Wolves ep.2 – Sons of the North

So our band of players once again gathered, this time to delve the depths of an ancient barrow filled with evil(?) men. This session was a little shorter than last, as we had a few people with some family obligations later in the day…

It really is hard to co-ordinate players from radically different time zone!

But a grand time was had!

Barrow of the Rynelaw- by Luka Rejek

In Game

PCs present: Cunach(Galdorman 2) Feorrehad(Warrior 2) Oswyn(Warrior 2) Reginleif(Adventurer 2)
NPCS: Wulfred(Saint 2), Beowine (Warrior 1)

The Companions slowly paced towards the black entrance. The grass was brown and rotten, while a pair of human skulls smiled at them. The very skies grew darker as they approached. On their final step into the shadowed doorway the skulls began to wail and clatter. Feorrehad poked one with a spear. It turned to face the warrior and began to laugh.
“Who are you, dead man’s tribute?”Feorrehad asked
“I am a servant of the gods, sacrificed to ensnare these invaders for all time.”
The companions quailed at this evidence of ancient Dru magics. “We seek the sword of one buried here, to rid the land of a devil-spawn beast.”
The skull wailed. “Do not take the treasures from this barrow, or our spell will unbind.”
“Can you tell us how to kill the invaders buried here?”
“If I had known, I would not be here now.”

The Companions stopped in shock, and considered the choice before them. Take the sword to rid the land of the best, and release the twelve brothers to rage across the land in it’s stead. Or leave and let the beast devour the people of Langmere and beyond. Each of the companions spoke their argument, but none knew how to pass the horns of this dilemma. But nevertheless they readied the simple torches brought from Langmere, squeezed through the doorway and descended into the darkness.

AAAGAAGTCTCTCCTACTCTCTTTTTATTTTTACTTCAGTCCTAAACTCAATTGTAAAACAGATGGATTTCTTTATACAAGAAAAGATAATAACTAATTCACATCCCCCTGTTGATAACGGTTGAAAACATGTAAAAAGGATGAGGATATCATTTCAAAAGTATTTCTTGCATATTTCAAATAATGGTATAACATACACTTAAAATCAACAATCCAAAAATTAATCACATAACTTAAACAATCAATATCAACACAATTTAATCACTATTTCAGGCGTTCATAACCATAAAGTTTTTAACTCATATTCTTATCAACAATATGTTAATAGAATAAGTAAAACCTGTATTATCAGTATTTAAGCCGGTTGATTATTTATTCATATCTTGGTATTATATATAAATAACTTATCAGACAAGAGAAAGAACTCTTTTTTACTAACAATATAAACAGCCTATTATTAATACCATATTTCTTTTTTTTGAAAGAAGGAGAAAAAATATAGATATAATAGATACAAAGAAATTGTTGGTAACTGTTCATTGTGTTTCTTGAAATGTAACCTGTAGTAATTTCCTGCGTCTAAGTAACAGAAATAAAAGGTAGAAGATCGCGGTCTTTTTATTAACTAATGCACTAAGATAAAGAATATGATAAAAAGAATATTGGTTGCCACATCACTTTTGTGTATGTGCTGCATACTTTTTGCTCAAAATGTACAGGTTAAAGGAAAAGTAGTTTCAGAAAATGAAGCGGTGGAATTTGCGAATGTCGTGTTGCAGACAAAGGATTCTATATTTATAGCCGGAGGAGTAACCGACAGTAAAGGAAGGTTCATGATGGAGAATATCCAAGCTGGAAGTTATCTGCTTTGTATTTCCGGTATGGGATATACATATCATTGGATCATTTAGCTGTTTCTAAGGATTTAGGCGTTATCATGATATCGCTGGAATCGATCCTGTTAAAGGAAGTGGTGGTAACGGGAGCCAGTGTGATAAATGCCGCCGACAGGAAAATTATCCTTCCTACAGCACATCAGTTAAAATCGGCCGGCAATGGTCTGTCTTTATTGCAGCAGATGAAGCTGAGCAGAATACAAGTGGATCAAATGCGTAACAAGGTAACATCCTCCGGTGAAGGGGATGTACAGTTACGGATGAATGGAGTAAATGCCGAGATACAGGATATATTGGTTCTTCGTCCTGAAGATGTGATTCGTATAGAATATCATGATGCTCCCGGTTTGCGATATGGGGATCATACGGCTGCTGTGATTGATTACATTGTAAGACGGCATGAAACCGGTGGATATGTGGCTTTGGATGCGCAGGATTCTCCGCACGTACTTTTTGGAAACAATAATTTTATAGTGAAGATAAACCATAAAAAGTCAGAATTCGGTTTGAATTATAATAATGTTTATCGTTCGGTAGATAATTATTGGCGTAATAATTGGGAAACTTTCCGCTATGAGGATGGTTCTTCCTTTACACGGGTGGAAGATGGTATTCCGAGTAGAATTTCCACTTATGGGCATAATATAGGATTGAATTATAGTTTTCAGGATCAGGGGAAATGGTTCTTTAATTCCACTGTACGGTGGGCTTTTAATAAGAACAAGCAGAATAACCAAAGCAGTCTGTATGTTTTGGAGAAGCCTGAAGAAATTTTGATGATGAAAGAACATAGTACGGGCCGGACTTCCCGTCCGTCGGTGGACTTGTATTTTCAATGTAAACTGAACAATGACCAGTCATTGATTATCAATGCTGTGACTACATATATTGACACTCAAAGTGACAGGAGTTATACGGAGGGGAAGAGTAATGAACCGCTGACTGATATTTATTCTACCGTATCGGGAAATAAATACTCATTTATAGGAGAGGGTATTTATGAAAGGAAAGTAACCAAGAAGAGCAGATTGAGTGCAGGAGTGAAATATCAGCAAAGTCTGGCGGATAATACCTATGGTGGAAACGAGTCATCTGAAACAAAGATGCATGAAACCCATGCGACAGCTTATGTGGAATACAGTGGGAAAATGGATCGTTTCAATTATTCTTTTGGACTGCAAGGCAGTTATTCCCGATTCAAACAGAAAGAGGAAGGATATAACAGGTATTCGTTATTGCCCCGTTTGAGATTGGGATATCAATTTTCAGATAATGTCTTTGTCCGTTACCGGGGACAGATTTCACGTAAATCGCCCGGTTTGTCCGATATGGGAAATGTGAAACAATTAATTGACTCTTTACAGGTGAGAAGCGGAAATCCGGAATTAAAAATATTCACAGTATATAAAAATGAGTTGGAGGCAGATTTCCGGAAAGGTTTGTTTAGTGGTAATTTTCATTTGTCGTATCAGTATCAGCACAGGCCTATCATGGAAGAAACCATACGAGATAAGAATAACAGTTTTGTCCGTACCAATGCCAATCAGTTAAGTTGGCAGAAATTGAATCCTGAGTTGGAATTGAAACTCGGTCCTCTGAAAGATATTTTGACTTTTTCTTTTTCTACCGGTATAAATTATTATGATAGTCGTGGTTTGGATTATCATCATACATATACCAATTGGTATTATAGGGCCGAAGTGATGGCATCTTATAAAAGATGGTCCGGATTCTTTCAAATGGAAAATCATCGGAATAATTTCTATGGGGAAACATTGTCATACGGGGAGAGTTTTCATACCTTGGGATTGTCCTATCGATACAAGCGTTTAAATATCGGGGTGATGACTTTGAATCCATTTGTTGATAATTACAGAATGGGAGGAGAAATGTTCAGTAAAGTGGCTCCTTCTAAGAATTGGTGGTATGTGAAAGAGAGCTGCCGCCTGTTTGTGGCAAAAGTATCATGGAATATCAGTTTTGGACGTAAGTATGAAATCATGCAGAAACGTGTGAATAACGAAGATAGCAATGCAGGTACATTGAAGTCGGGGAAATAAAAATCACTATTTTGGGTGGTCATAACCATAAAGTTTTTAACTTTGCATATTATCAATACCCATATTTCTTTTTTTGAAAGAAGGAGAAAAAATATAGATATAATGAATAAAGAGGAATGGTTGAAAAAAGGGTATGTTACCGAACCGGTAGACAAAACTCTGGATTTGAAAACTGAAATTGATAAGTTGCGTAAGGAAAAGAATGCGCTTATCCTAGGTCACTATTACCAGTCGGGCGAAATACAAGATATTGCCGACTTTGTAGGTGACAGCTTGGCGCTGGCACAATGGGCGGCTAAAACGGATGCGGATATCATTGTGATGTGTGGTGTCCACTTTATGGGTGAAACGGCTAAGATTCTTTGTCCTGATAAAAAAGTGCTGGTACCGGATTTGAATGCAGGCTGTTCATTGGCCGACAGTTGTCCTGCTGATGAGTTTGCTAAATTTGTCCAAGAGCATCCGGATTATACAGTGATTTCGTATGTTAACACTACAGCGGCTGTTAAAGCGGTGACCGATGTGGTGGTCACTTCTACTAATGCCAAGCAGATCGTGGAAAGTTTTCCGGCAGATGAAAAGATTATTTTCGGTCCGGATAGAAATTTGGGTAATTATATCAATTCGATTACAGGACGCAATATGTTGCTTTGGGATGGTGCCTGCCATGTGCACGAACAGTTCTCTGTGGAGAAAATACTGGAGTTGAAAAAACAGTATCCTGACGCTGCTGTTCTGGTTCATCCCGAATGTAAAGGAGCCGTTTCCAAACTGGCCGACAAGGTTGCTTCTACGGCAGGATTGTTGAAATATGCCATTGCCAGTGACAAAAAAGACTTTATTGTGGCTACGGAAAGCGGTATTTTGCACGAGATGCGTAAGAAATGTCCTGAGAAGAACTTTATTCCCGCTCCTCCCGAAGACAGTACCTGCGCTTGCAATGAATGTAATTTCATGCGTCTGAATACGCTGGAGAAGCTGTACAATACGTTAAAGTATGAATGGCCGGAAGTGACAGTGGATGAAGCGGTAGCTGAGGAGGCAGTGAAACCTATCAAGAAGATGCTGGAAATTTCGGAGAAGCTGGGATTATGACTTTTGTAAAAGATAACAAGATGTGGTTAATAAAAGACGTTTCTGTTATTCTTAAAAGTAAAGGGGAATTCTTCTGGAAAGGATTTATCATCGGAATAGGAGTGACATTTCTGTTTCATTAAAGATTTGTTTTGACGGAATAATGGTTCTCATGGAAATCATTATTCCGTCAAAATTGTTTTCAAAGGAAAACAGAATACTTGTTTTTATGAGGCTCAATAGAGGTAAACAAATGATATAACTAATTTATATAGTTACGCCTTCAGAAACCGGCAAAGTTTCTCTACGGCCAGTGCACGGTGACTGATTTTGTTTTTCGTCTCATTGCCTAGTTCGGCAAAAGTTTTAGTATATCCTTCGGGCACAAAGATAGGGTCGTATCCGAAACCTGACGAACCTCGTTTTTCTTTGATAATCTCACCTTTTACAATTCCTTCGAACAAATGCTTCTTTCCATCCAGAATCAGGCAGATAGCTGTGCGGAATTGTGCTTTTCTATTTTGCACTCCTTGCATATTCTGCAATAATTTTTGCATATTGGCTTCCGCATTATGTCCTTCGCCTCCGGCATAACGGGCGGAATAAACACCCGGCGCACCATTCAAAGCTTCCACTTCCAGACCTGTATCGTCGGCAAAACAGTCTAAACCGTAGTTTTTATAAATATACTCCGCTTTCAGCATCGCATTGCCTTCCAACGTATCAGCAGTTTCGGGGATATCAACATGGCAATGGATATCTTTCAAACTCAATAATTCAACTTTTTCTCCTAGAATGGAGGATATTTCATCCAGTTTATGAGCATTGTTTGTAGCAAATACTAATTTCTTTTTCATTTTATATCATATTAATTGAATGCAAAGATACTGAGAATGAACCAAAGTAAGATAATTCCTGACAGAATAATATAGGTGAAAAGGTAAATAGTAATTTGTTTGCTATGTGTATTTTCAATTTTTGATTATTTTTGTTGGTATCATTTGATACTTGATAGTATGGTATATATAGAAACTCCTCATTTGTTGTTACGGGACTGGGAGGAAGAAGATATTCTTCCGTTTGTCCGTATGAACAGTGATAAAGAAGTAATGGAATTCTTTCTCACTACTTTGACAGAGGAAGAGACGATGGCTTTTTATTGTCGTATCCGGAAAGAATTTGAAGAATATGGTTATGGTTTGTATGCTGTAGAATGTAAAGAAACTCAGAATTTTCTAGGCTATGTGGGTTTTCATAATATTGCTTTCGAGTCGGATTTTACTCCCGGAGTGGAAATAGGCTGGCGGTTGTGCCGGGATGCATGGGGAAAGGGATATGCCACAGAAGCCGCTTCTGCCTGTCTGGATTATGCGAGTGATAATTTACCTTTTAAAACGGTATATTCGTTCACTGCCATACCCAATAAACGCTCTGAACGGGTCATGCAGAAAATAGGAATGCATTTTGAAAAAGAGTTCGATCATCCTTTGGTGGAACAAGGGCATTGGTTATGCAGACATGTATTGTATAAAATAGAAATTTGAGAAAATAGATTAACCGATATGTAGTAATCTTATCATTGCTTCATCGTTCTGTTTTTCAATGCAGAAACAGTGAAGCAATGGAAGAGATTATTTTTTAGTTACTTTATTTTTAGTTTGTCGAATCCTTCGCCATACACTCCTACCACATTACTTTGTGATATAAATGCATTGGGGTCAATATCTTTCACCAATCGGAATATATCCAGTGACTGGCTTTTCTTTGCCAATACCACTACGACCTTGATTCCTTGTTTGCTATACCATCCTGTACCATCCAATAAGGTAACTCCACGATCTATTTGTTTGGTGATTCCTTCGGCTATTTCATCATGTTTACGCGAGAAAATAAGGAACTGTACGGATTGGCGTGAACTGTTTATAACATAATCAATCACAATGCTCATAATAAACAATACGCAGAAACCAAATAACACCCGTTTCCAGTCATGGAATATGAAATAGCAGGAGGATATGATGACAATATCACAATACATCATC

After what felt like a lifetime of being pressed beneath stone and dirt, the Companions were able to stand tall and stretch out, torchlight revealing a vast half circle of menhirs behind them, and a fog filled valley stretching before them. Strange stars and curtains of eerie light hung above them.
“We have truly crossed to the Otherworld” Cunach exclaimed.
They slowly walked into the fog, the ground sinking beneath their feet. None knew where they were bound for, and the fog confused their senses. Oswyn grew frustrated and screamed a challenge into the fog “Where are you? Are you too afraid to meet the righteous soldiers of the Lord?”

A groan came from the depths of the fog, and three shadows loomed in the mist. Great gaunt figures came before them, arrayed in tattered war-harness and carrying fearsome axes. “We are afraid of no man, especially not such weak folk that quail at some shadows and damp. Who are you to challenge us?”
Feorrehad stepped forward “I am Feorrehad, far traveler. We are servants of the great Carpenter-God who wields a mighty hammer. We quest to gain the mighty sword of Arngrim, to rid our lands of a powerful beast.”
The skeletal figure looked down on the Companions and clashed his axe against his shield. “I am Örvar, one of twelve sons of Angantyr who came to this land to make our name. No man can kill me. We were only halted by the curse of the Dru and their Gods. What threat do you pose to me”